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Family Court Counsellors' Office

The Family Court Counsellors’ Office provides for two service programs:

1.   Child Custody/Access Parenting Arrangements Assessments (also known as Homestudies). These assessments may be ordered  by the court in a custody/access case and cannot be initiated by self referral.

2.    Mediation Services   This service is provided free of charge to parents to assist in the settlement of child custody, access and child support issues in the best interests of their child(ren).  Mediation can result in parents establishing a parenting arrangement agreement and is often a viable alternative to proceeding to court. Participation in mediation is voluntary and may be initiated by self referral.   A court order is not required to engage this service.

What are Child Custody/Access Parenting Arrangements Assessments?

A Child Custody/Access Parenting Arrangements Assessment is a court ordered assessment undertaken by a Family Court Clinician to determine the needs of the  child(ren), and  the parent’s ability and willingness to satisfy their child(ren)’s needs.

The assessment report is filed with the court in legal proceedings to assist the court in determining an appropriate parenting arrangement for the child(ren). 

The Court may order one of the following assessment types:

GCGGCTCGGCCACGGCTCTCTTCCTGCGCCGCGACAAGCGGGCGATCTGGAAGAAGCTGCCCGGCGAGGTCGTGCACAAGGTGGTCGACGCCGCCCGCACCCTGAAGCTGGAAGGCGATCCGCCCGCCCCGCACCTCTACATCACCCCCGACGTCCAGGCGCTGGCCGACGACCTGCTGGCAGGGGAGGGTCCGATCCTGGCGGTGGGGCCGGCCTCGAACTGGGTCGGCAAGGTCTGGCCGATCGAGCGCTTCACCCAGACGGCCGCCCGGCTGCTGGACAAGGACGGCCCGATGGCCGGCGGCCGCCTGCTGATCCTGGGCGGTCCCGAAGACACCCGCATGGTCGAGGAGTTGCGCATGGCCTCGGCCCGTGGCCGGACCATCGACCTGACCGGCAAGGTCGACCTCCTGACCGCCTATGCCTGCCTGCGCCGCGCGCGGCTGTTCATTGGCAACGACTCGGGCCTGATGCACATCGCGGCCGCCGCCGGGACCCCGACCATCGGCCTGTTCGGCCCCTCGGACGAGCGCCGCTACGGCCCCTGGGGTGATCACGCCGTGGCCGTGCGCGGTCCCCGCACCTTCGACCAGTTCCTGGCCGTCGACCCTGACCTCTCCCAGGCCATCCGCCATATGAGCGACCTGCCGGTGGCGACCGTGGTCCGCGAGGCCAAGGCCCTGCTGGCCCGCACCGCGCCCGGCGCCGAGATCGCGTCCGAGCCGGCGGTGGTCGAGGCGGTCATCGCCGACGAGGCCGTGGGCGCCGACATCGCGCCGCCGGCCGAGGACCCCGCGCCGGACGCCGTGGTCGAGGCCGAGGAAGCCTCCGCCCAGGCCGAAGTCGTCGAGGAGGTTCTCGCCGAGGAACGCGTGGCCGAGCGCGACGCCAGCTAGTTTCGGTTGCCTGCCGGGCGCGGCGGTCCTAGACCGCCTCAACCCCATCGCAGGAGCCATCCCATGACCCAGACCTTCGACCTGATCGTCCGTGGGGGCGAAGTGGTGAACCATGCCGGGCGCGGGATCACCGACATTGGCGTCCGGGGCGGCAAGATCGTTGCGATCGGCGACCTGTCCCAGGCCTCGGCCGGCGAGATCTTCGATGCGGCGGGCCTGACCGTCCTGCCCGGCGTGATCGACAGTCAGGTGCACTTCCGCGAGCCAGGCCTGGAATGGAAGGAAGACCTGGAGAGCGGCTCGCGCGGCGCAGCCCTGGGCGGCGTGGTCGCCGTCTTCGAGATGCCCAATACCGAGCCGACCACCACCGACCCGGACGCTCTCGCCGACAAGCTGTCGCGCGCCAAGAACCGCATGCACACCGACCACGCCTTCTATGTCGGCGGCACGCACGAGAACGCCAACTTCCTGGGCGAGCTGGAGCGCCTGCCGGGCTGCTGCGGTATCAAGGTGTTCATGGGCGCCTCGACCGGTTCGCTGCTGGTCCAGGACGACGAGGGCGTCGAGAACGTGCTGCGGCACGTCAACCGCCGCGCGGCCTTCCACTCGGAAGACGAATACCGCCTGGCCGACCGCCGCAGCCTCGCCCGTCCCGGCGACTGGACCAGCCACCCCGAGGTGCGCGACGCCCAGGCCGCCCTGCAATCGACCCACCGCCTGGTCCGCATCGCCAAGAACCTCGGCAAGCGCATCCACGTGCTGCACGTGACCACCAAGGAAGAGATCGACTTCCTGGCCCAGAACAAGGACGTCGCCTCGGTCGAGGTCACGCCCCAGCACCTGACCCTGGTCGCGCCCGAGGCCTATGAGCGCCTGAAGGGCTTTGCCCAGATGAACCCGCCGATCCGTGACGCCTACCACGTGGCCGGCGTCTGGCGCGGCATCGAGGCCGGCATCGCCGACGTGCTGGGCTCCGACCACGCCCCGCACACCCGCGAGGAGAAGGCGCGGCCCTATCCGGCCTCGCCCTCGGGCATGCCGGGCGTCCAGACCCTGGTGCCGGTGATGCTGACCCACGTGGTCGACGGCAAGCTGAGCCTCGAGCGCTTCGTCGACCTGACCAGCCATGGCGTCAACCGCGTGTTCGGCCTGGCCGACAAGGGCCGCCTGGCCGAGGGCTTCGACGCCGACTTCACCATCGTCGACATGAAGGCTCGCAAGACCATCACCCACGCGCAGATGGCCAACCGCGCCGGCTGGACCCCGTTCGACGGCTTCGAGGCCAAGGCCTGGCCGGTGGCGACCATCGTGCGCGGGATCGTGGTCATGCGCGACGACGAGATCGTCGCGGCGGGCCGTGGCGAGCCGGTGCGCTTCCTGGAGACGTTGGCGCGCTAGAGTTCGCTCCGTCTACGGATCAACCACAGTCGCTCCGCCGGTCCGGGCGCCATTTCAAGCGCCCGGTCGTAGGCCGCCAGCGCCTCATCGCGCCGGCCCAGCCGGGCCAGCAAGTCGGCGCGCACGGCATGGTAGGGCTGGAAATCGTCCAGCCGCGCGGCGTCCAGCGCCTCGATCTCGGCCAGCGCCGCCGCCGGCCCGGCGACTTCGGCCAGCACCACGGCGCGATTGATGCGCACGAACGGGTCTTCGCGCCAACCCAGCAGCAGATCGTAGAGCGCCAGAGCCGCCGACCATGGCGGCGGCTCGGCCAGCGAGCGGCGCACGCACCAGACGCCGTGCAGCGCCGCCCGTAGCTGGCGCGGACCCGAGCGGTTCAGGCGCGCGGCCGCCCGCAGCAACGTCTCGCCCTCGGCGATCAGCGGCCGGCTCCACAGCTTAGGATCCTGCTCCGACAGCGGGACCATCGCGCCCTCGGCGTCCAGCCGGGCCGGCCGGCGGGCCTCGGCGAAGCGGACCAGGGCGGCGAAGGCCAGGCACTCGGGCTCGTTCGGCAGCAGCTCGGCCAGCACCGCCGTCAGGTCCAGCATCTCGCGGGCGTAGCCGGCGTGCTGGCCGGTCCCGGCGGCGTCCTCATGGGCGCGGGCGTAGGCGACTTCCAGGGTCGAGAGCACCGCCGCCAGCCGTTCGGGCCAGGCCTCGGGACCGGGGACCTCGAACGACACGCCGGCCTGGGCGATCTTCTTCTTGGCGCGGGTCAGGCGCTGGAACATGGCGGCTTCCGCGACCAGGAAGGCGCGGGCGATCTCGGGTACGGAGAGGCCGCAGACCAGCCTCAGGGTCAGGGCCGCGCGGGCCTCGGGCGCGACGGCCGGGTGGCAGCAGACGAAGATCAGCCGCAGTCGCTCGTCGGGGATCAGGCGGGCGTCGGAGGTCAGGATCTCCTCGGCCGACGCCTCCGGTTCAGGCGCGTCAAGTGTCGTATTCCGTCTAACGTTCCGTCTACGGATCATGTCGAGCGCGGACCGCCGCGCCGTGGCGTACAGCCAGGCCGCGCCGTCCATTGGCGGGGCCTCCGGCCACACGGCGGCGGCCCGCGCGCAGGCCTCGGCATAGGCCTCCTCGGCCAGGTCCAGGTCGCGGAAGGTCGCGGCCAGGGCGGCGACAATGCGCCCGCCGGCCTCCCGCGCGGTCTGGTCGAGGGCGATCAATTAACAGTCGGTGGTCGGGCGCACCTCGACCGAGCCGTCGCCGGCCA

Comprehensive Assessment - The Comprehensive Assessment includes:

    (a) A series of interviews with each party to gather required descriptive information on the parties’ personal history, the children’s parenting history and the parents’ plans of care;
    (b) A home based introduction of the assessor to the children in both parent’s homes; and
    (c) A school based interview for children 7+ years old.
    Interviews of the children assess: developmental characteristics of the child; the child’s understanding of their parenting arrangement; the child’s views and preferences; and any impacts the child may be experiencing as a result of any voluntary or interim parenting arrangement.

    Mandatory consents are required for the release of personal information regarding the parties, including a criminal records check and the history of any police and child protection involved with the family.  The children’s school/day care information is also required.

    The parties may also be requested to consent to the release of additional personal information determined to be relevant by the assessing Family Court Clinician, such as medical, addiction and mental health information.

    Recommendations concerning the parenting arrangement are provided in all comprehensive assessments.  Time frame -  4-6 months following commencement.
Focused or Brief Assessment - Special instruction authorizations, such as a views and preferences interview of a child 12+ years old.  Most often parenting arrangement recommendations are not provided.  Limited recommendations may be provided where requested by the authorizing Judge.  Time frame -  4-6 weeks following commencement.

Update Assessment - is ordered to cover a time period since the filing of an earlier assessment report.  Updated parenting arrangement recommendations can be provided.  Time frame - 3-6 months following commencement.

Out-of-Province Assessment - Assessments where one of the parties resides in a province other than PEI.  The Family Court Counsellors’ Office can make arrangements to contract with a  clinician in the other province where one party resides, however, the parties may be responsible for any charges for the out of province portion of the assessment. Parenting arrangement recommendations are provided because two different clinicians are involved completing different portions of the assessment.  Time frame -  4-6 months following commencement.